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Pope to speak as pastor, not lobbyist on D.C. visit, cardinal says

Pope Francis has spoken out on capitalism, the death penalty, global warming, and migrants' rights. But he is not coming to D.C. this month to participate in politics, the Archbishop of Washington said.

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    Cardinal Donald Wuerl, Archbishop of Washington, speaks at a Monitor-hosted breakfast for reporters in Washington Wednesday about the pope's upcoming visit to the United States.
    Michael Bonfigli /The Christian Science Monitor
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Pope Francis will speak as a pastor and not as an advocate for particular policies when he speaks privately to President Obama and publicly to Congress during a Washington visit later this month.

That is the assessment of Cardinal Donald Wuerl, Archbishop of Washington, who will be the pope’s host during his visit to the nation’s capital Sept. 22-24 as part of a three-city tour.

“What our Holy Father will be doing is addressing issues. Public policy is one way of responding to issues. But another way to address issues is to put them in a spiritual and pastoral dimension,” the cardinal said Wednesday at a Monitor-hosted breakfast for reporters.

Pope Francis has been outspoken on a variety of issues, including what he sees as the flaws of capitalism, the “inadmissible” nature of the death penalty, the dangers of global warming, and the “globalization of indifference” toward migrants.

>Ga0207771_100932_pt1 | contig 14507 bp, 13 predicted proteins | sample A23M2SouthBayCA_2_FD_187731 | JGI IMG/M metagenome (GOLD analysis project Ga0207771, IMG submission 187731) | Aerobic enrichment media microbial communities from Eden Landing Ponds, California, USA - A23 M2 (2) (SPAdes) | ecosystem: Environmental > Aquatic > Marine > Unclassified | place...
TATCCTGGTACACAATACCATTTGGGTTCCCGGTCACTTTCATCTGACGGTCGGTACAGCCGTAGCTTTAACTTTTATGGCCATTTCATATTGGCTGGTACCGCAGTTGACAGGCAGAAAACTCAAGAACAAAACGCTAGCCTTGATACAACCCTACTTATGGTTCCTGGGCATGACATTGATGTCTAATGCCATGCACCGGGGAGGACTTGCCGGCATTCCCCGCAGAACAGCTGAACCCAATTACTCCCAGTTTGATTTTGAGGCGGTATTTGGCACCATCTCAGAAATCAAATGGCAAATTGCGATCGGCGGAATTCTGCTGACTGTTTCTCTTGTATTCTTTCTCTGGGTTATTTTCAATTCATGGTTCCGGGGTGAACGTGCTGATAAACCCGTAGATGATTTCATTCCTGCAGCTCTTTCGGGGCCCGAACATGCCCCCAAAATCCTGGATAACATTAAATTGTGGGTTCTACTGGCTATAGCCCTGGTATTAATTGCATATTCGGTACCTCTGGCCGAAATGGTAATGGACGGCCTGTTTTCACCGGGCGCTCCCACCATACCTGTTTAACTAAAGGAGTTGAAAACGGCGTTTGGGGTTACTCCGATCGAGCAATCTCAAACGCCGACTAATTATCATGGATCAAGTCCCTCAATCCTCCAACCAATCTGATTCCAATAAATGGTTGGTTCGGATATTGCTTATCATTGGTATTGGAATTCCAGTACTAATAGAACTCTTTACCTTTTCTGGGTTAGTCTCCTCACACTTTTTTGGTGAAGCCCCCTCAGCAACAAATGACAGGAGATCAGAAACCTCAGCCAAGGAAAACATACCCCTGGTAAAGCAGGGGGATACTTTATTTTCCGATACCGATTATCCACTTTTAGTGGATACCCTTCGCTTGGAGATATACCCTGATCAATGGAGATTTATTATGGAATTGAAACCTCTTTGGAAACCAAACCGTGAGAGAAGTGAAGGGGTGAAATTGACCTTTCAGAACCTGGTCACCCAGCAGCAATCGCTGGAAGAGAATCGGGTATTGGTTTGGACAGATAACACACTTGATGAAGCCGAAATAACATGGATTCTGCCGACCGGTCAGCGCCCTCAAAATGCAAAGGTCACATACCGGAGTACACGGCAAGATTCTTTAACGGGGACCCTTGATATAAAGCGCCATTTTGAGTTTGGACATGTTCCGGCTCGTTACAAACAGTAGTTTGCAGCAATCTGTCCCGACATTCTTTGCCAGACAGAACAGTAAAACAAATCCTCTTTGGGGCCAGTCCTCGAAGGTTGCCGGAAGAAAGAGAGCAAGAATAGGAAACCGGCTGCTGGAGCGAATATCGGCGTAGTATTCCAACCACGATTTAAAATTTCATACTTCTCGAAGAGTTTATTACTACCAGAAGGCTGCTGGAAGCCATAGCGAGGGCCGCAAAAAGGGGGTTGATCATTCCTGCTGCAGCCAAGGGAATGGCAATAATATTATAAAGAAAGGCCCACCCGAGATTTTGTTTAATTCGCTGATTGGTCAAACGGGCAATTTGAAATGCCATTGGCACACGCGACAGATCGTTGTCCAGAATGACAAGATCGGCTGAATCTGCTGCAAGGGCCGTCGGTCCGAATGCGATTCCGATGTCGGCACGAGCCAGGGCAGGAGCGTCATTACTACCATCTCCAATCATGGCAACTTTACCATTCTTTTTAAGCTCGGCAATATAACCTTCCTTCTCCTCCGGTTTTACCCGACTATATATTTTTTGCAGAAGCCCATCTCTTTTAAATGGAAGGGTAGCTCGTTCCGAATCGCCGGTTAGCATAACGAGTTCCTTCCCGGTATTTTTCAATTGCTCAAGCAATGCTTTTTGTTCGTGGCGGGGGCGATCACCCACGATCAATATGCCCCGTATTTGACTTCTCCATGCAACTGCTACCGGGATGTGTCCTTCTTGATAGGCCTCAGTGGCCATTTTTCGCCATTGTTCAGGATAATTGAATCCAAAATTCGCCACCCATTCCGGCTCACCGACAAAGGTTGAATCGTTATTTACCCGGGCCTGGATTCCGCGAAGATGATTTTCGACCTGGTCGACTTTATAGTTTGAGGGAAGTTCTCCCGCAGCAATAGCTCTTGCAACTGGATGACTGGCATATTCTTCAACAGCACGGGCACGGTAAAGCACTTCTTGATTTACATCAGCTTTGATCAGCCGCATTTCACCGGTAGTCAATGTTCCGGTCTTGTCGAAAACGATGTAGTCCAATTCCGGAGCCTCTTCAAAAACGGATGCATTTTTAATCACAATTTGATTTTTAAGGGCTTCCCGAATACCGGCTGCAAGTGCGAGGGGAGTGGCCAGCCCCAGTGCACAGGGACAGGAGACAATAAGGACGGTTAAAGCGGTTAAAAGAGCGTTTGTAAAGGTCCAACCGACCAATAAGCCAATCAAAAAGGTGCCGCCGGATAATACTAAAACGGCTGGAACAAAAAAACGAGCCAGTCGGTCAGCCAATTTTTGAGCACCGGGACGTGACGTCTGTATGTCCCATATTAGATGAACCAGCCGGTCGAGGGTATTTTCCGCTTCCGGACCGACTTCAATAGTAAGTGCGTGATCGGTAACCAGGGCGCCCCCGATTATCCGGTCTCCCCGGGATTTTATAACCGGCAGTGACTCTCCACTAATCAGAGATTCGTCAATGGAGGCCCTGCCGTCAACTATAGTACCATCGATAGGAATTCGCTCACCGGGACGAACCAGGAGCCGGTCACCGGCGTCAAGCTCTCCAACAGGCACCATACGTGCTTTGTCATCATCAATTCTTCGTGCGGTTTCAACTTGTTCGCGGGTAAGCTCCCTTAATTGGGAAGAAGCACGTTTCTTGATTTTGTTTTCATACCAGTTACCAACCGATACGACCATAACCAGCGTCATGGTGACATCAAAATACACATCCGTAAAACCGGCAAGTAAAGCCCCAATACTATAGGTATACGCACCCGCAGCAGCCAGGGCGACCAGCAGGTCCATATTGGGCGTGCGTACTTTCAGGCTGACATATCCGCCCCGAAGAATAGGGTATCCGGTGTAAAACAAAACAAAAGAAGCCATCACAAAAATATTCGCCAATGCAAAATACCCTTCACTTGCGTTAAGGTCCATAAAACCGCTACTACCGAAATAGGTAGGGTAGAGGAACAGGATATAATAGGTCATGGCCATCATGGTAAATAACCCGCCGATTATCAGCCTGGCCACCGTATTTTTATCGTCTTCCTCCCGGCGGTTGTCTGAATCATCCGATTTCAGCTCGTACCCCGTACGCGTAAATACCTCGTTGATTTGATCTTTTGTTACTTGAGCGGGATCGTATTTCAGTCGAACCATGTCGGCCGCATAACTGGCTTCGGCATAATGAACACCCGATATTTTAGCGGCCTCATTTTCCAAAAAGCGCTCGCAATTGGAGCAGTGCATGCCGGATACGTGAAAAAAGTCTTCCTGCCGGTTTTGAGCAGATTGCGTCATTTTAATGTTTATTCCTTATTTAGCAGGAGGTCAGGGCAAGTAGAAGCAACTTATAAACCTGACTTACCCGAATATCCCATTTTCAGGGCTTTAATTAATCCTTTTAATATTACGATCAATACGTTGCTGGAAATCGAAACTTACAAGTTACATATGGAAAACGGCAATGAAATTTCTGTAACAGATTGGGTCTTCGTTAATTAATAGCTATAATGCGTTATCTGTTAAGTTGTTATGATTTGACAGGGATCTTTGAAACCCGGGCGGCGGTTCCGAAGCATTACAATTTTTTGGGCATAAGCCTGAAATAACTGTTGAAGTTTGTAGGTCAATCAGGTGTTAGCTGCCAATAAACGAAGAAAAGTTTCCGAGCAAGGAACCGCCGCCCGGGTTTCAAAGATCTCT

During his Washington visit, the pope will “try to evoke from all of us the understanding that we do have a responsibility for each other, and also for our common home, this planet,” Cardinal Wuerl said. “There has to be a way to deal with issues of environment, with issues of human freedom, with issues of life and the flourishing of human life.” But he added, “it falls to the government to come up with ways of addressing that.”

Wuerl downplayed the degree of change represented by Pope Francis’ announcement on Tuesday that he was authorizing all Roman Catholic priests worldwide to offer the sacrament of reconciliation to women who have had an abortion and repented. Previously, the authority to grant absolution for what the Catholic church views as the sin of abortion was granted by local bishops. In Washington, Wuerl said local priests had already been granted that authority.

“There is no change in Catholic teaching on the value and worth and sacredness of life,” Wuerl said. “All that said, how do we deal now with someone who has had an abortion? And isn’t the response a response of love, compassion, care? [The pope] keeps reminding us that we all need the embrace of God’s mercy.”

Demand to see the pope during his time in Washington has been overwhelming, Wuerl said. “I have found that I have far more dear friends than I ever realized,” the cardinal quipped. There are 25,000 seats available for the mass the pope will conduct – in Spanish – at the Basilica of the National Shrine of the Immaculate Conception. “For every seat that we have, I would say that we have had 10 requests,” Wuerl said.

Wire material was used in this report.

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